LAKE GENEVA, Wis. – Surface Transportation Board Chairman Martin J. Oberman fully supports the White House’s call for more competition in the rail industry and questions whether Class I railroads are shirking their obligations as common carriers due to pressure from Wall Street.
Oberman, addressing the Midwest Association of Rail Shippers today, said the Biden administration’s executive order issued last week dovetails with efforts already under way at the STB. The order directs more than a dozen federal agencies to take up 72 initiatives aimed at limiting the dominance of large corporations, including railroads.
Oberman watched President Joe Biden sign the order at the White House on Friday. “One leaves with the clear impression that this administration is quite serious in moving forward across the economy and across all government agencies in the area of promoting more robust competition,” Oberman says.
“There are just many, many parts of the country … where there’s just not real effective competition among rail carriers,” Oberman says.
The board chairman also says he’s concerned the nation has a less robust freight rail system due to a combination of deep employment cutbacks related to the implementation of Precision Scheduled Railroading, the demarketing of rail service for some commodities and shippers, and Wall Street pressure for ever-lower operating ratios.
“While everybody applauds efficiency — and I do — I am concerned that we may well have stripped our resources down too far to keep our national rail network as healthy as it needs to be to rebuild the economy,” Oberman says.
Railroads generally did a good job of keeping freight moving as traffic rebounded from the pandemic lows last spring, Oberman says, but now there are pockets of service problems due to a shortage of crews and other resources.
“I have wondered … whether the combination of the reductions in workforce, the interruptions in service, the demarketing all implicate the common carrier obligation that railroads have and have had really since the beginning of the railroad industry,” he says. “And it’s something that I continue to focus my attention on.”
Oberman says the STB will have to do a lot of legal legwork to review the proposed Canadian National-Kansas City Southern merger, the first between Class I railroads in more than two decades. At issue: The board’s 2001 merger rules have never been applied.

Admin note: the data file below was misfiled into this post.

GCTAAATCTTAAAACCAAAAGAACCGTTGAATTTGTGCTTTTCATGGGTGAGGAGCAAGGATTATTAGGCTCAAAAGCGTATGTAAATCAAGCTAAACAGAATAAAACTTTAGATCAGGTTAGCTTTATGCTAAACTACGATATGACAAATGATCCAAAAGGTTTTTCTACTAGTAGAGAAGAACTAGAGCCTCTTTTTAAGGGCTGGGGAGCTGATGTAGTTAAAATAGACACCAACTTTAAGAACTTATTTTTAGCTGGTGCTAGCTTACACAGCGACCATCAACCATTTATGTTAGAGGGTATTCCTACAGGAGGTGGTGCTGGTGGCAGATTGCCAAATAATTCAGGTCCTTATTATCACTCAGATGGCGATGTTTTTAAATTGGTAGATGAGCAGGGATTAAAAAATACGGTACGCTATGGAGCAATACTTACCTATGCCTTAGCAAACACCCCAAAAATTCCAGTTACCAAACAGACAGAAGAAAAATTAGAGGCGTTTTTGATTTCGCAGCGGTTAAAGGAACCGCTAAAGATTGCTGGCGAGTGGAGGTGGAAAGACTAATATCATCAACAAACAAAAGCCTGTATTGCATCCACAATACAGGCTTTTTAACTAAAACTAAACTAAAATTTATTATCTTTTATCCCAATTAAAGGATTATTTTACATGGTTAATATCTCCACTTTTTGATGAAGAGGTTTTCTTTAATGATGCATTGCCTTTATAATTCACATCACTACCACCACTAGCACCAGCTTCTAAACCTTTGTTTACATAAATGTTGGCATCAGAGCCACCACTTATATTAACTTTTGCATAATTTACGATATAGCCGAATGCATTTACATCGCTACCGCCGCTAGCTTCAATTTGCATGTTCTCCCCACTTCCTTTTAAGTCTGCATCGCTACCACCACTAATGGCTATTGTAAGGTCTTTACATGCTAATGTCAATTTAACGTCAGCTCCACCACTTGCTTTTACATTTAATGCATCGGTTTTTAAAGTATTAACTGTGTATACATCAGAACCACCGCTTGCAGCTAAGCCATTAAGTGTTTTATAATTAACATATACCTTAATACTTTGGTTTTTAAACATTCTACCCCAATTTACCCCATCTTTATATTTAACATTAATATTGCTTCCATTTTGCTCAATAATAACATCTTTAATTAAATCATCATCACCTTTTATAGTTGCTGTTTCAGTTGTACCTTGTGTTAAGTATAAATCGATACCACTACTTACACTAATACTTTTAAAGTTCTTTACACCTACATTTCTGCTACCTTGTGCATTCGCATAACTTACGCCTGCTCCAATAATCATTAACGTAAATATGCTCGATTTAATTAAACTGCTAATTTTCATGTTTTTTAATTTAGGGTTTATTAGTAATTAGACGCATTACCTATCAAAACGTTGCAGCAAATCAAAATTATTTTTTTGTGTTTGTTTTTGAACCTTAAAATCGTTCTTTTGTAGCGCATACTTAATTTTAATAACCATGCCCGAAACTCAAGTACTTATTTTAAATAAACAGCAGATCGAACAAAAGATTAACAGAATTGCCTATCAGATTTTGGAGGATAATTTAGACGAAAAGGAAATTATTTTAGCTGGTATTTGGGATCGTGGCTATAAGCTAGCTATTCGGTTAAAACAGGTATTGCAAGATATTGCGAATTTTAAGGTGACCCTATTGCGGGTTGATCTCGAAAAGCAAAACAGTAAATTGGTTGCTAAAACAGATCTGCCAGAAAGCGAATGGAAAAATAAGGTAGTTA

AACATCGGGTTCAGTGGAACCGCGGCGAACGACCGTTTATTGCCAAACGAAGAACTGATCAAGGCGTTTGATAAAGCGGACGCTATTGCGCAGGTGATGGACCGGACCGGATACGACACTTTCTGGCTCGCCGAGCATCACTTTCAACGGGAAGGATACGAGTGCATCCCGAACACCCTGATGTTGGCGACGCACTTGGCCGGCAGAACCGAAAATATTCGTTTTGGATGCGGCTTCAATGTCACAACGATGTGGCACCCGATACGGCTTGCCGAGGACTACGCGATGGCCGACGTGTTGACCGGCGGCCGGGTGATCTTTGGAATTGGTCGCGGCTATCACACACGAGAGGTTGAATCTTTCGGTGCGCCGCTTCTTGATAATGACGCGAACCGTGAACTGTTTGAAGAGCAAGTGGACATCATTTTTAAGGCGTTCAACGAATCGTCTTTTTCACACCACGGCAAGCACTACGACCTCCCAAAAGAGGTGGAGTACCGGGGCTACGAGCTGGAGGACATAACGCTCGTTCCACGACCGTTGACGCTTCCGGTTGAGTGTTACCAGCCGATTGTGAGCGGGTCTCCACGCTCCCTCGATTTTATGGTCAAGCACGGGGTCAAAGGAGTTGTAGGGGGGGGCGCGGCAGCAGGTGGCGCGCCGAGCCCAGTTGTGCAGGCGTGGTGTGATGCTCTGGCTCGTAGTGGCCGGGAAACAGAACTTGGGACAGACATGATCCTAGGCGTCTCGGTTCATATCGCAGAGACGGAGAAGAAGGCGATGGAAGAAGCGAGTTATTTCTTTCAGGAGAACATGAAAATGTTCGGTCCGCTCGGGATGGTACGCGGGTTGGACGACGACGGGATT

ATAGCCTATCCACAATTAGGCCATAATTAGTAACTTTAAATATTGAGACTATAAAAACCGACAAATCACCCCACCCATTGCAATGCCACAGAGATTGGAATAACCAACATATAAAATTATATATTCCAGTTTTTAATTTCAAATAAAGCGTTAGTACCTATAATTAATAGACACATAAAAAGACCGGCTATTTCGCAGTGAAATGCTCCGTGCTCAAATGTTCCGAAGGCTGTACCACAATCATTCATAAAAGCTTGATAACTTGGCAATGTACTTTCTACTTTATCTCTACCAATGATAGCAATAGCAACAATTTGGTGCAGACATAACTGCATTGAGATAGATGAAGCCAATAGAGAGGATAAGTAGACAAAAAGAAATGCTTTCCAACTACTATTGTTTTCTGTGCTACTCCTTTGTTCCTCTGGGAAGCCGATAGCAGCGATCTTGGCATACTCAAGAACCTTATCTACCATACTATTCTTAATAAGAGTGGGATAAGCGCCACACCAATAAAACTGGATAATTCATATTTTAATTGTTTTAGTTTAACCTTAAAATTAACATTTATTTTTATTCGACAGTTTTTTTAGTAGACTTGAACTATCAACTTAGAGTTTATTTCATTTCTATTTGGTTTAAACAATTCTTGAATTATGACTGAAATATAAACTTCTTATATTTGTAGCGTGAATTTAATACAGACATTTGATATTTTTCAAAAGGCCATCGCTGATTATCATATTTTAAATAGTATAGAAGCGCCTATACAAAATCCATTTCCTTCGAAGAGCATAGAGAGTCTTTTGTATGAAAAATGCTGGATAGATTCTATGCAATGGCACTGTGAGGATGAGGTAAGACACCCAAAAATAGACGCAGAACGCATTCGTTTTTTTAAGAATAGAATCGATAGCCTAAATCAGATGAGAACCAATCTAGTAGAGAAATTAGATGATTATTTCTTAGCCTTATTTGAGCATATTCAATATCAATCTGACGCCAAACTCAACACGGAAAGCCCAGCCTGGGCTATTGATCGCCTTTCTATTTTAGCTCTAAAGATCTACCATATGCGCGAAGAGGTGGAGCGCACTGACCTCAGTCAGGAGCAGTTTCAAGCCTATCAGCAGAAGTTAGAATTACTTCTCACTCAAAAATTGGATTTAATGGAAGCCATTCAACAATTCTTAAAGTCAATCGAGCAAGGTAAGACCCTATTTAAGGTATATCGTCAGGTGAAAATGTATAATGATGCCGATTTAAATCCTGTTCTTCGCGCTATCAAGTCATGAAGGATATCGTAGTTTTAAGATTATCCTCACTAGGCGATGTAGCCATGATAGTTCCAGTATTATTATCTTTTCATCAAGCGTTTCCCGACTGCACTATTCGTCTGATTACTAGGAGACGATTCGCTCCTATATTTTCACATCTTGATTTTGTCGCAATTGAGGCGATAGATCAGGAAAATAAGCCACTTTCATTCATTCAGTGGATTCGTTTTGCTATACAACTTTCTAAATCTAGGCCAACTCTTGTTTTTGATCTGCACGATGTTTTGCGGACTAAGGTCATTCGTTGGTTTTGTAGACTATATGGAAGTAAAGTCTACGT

KCS CEO Pat Ottensmeyer, who addressed the conference today, says the merger with CN would boost rail competition by providing shippers with another rail option from Mexico and Texas to Chicago and the Upper Midwest. He also emphasized plans to keep all of KCS’s existing interchange gateways open.
Besides dealing with its first major merger application, the STB must review Amtrak’s unprecedented petition to resume passenger service on the Gulf Coast, via CSX Transportation and Norfolk Southern trackage between Mobile, Ala., and New Orleans. “Again we’re charged with breaking some new ground,” Oberman says.
Also on the board’s plate: CSX’s proposed acquisition of New England regional Pan Am Railways and Watco’s proposed purchase of CN’s former Wisconsin Central branch lines in the Badger State and neighboring Michigan.
In January, Oberman also expects to receive the first cases involving on-time performance of Amtrak trains operating on host freight railroads. The Federal Railroad Administration on-time performance standards, which went into effect on July 1, call on the STB to enforce the regulations beginning Jan. 1.
“We expect that there will be cases brought to us to enforce the on-time standards,” says Oberman, noting that the board has created a new passenger working group to help deal with such issues [see “Digest: STB creates working group …,” Trains News Wire, April 16, 2021]. “They are very data-heavy matters and require a great deal of analysis. We know that before we go into it, and I will be making an announcement soon about how we plan to proceed in being ready to hit the ground running in January when the first cases may come in.”
The goal, he says, will be to make sure the rail system runs smoothly for both passengers and freight.
While working on these matters — all of which must proceed along timelines spelled out in regulations — Oberman says the STB continues to work on several other important issues that have been simmering on the back burner.
These include addressing proposals for reciprocal switching, how to resolve rate disputes between shippers and railroads, and lifting regulatory exemptions on some carload commodities.